Tag Archives: strategy

Stop solving interaction design problems and begin solving problems with design

“As designers of interactions broaden their perspective and take a higher level view of the problem, they simultaneously make another transition: they stop solving interaction design problems and begin solving problems with design… In this capacity designers of interactions bring their design skills to bear on truly complex, systemic problems—broad in scale and scope—and have the opportunity to affect truly profound and lasting change.” – Steve Baty

This quote is from Steve’s Core77 article “The Strategic Arc of Interaction Design: Moving Towards Holistic System Design.

The Importance of a Focused User Experience Strategy

The Importance of a Focused User Experience Strategy

An important aspect of user-centered design is identifying a strategy for how you will support an experience that  addresses user needs and business goals.  It is critical to remember that you need to focus your website’s strategy based on experiences that are relevant and valuable in context of the services your organization provides.

A fictional case study illustrating the need for a focused strategy

For example, let’s say you are a startup company that aims to help make food shopping easier.

Through user research, you may identify many user needs that may feed into your website’s experience. Your research may reveal the complexity things that people need to think about in context of food shopping including cost, nutritional value, meal planning, likes and dislikes, organic vs not organic, and sales happening that week.  You may also discover things relating to the actual experience of food shopping such as trying to get things done fast when you’re in a hurry, how difficult it can be to get shopping done when you have kids running around, the lure of impulse purchasing, and trying to find everything within the store.  People may also tell you about the reasons why they go food shopping such as to prepare family meals, make something for a bake sale, or party planning.

All of these findings may generate a wide variety of ideas about what type of experience your site could support.  The question becomes, how are you going to best take your research findings and turn them into an effective strategy?

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Making a User Experience Strategy Tangible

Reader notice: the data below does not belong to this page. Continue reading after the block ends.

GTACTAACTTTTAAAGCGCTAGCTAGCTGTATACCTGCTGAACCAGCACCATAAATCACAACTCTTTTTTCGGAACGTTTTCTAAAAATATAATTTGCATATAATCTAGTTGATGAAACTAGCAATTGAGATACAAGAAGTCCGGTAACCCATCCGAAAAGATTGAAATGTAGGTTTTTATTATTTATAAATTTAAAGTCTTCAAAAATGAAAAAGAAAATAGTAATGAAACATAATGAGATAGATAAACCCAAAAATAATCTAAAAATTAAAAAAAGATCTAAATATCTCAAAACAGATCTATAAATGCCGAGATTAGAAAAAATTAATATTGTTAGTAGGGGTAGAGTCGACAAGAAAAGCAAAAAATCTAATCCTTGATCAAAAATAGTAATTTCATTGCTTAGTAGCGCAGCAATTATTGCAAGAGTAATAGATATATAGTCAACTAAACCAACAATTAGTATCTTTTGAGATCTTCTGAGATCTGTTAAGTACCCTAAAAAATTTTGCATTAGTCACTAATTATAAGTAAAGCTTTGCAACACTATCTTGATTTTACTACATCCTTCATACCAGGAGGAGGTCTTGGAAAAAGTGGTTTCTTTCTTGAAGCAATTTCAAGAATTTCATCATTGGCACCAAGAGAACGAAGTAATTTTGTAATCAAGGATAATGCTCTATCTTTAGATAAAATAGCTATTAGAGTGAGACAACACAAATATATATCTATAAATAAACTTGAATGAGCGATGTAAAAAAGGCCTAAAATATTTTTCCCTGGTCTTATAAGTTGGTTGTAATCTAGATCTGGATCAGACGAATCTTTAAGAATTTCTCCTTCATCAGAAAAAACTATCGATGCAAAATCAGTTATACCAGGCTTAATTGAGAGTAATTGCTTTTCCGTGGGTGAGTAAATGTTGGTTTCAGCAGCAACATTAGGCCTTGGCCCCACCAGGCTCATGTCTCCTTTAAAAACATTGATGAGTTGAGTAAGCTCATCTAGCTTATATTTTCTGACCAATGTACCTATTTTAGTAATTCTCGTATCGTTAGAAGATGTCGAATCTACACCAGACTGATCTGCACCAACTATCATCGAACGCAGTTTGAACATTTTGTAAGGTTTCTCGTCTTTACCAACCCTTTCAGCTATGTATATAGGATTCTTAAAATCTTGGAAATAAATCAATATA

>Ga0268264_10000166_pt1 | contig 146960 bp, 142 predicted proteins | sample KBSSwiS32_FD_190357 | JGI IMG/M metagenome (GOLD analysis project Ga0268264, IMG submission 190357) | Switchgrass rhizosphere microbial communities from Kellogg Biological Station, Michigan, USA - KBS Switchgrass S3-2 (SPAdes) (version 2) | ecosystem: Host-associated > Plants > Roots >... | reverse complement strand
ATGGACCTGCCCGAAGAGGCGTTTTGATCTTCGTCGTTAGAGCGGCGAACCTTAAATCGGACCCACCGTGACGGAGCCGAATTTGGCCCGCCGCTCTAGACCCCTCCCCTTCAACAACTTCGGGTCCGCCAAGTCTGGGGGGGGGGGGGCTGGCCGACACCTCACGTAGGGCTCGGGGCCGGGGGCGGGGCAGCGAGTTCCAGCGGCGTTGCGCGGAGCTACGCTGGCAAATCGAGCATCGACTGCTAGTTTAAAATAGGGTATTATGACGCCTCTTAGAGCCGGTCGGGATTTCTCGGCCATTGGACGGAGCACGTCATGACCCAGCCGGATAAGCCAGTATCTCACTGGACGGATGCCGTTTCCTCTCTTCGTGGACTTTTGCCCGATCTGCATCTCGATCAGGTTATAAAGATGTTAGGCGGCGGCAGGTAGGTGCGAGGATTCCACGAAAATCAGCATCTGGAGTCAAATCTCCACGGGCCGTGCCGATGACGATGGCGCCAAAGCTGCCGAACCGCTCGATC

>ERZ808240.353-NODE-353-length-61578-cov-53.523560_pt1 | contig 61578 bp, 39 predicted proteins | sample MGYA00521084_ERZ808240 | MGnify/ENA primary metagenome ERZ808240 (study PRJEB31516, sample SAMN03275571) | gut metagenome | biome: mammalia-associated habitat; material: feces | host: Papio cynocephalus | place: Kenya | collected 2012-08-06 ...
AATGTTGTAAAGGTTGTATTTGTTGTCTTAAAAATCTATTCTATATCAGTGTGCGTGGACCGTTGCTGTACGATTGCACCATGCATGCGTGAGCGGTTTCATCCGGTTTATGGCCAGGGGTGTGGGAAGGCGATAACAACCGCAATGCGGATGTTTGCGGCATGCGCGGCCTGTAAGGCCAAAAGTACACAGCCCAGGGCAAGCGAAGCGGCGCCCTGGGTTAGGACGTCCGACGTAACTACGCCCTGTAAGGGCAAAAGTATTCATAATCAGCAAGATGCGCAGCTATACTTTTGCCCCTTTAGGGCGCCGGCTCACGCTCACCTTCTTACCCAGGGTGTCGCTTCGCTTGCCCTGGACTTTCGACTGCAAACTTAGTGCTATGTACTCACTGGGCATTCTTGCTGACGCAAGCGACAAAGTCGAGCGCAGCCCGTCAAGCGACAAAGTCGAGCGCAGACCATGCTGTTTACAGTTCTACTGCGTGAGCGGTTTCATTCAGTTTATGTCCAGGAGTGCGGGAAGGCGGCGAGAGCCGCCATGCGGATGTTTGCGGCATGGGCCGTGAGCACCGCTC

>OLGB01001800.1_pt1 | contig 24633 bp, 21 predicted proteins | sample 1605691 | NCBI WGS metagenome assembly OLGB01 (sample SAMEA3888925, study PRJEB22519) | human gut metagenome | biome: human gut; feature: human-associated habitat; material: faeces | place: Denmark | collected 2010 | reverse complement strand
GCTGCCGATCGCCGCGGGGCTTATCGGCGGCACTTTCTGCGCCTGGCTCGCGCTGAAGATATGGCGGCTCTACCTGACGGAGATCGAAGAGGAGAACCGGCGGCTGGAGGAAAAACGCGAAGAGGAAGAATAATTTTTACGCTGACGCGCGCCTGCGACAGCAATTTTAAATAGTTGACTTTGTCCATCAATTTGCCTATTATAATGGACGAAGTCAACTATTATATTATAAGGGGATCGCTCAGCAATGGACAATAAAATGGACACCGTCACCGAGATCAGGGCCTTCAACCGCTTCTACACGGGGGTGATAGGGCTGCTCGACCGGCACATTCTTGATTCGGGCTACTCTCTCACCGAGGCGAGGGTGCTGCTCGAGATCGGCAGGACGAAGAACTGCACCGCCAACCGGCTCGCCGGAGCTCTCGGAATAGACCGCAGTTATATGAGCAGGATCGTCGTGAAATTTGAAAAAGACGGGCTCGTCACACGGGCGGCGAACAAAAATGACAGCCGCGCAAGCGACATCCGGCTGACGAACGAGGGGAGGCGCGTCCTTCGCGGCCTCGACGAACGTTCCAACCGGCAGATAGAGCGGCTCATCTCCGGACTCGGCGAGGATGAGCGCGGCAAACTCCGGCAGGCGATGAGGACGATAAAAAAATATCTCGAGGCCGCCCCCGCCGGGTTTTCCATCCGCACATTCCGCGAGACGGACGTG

User Experience Design begins with the definition of a user experience strategy, or a shared holistic vision for what a product or service will be from the end user’s perspective.  Before a design team can start creating a product or service’s interface and defining specific capabilities, the team needs to evaluate ideas to determine what will meet both user and business goals most effectively.  Defining a user experience strategy up front is critical to making sure that all design decisions map back to a vision that is supported by research and that has defined success criteria.

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Stop pretending content is somebody else’s problem. It’s time to make content matter.

“Until we commit to treating content as a critical asset worthy of strategic planning and meaningful investment, we’ll continue to churn out worthless content in reaction to unmeasured requests… We’ll keep failing to publish useful, usable content that people actually care about.  Stop pretending content is somebody else’s problem. Take up the torch for content strategy. Learn it. Practice it. Promote it. It’s time to make content matter.” – Kristina Halverson

Read more in Kristina’s UIE article “The Discipline of Content Strategy.”

Change your frame of perspective and take the user’s interests to heart

“We think too much about what we are trying to achieve, about what we have designed or built, and thus in terms of what it does or should do. That leads us to think in terms of controlling outcomes, or tweaking features for new behaviors… Social is happening out there, and your users do not have you or your product in mind, but their own experiences and those they share them with. Change your frame.” – Adrian Chan

Read more in Adrian’s Johnny Holland article “11 Tips on How To Apply Social Interaction Design Thinking.”

The true mark of an effective designer is the ability to answer “why?”

“Your work should have purpose—addressing actual, urgent problems that people are facing. Make sure that you can clearly articulate the core of the issue before spending an ounce of time on developing the design. The true mark of an effective designer is the ability to answer ‘why?’. Don’t waste your time solving the wrong problems.” – Whitney Hess

This quote is from Whitney’s excellent article “Guiding Principles for UX Designers.”